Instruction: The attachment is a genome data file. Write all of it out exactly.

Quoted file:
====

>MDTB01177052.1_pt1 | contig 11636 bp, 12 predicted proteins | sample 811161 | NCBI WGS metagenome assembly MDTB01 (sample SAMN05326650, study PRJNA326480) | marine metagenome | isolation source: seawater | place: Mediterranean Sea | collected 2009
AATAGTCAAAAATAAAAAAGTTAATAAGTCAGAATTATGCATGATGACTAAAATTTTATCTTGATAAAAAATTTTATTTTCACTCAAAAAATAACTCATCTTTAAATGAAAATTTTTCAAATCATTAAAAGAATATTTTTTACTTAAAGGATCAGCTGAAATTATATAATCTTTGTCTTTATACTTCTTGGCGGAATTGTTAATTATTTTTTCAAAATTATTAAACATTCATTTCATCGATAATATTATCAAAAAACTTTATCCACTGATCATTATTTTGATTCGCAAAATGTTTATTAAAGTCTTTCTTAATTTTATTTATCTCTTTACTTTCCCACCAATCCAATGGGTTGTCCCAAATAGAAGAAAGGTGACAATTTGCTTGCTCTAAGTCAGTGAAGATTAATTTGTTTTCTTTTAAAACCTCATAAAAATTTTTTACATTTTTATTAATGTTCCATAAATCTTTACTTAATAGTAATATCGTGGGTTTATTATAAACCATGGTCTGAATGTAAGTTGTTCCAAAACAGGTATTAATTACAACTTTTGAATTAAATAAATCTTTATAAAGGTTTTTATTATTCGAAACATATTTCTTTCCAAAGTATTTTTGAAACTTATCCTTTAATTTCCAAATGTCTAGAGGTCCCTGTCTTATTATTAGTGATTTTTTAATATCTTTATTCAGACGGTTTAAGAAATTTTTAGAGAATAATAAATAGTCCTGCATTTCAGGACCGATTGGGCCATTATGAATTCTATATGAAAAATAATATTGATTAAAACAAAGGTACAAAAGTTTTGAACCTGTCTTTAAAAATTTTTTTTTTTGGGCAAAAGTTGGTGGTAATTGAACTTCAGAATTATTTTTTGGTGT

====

>MDTB01177052.1_pt1 | contig 11636 bp, 12 predicted proteins | sample 811161 | NCBI WGS metagenome assembly MDTB01 (sample SAMN05326650, study PRJNA326480) | marine metagenome | isolation source: seawater | place: Mediterranean Sea | collected 2009
AATAGTCAAAAATAAAAAAGTTAATAAGTCAGAATTATGCATGATGACTAAAATTTTATCTTGATAAAAAATTTTATTTTCACTCAAAAAATAACTCATCTTTAAATGAAAATTTTTCAAATCATTAAAAGAATATTTTTTACTTAAAGGATCAGCTGAAATTATATAATCTTTGTCTTTATACTTCTTGGCGGAATTGTTAATTATTTTTTCAAAATTATTAAACATTCATTTCATCGATAATATTATCAAAAAACTTTATCCACTGATCATTATTTTGATTCGCAAAATGTTTATTAAAGTCTTTCTTAATTTTATTTATCTCTTTACTTTCCCACCAATCCAATGGGTTGTCCCAAATAGAAGAAAGGTGACAATTTGCTTGCTCTAAGTCAGTGAAGATTAATTTGTTTTCTTTTAAAACCTCATAAAAATTTTTTACATTTTTATTAATGTTCCATAAATCTTTACTTAATAGTAATATCGTGGGTTTATTATAAACCATGGTCTGAATGTAAGTTGTTCCAAAACAGGTATTAATTACAACTTTTGAATTAAATAAATCTTTATAAAGGTTTTTATTATTCGAAACATATTTCTTTCCAAAGTATTTTTGAAACTTATCCTTTAATTTCCAAATGTCTAGAGGTCCCTGTCTTATTATTAGTGATTTTTTAATATCTTTATTCAGACGGTTTAAGAAATTTTTAGAGAATAATAAATAGTCCTGCATTTCAGGACCGATTGGGCCATTATGAATTCTATATGAAAAATAATATTGATTAAAACAAAGGTACAAAAGTTTTGAACCTGTCTTTAAAAATTTTTTTTTTTGGGCAAAAGTTGGTGGTAATTGAACTTCAGAATTATTTTTTGGTGT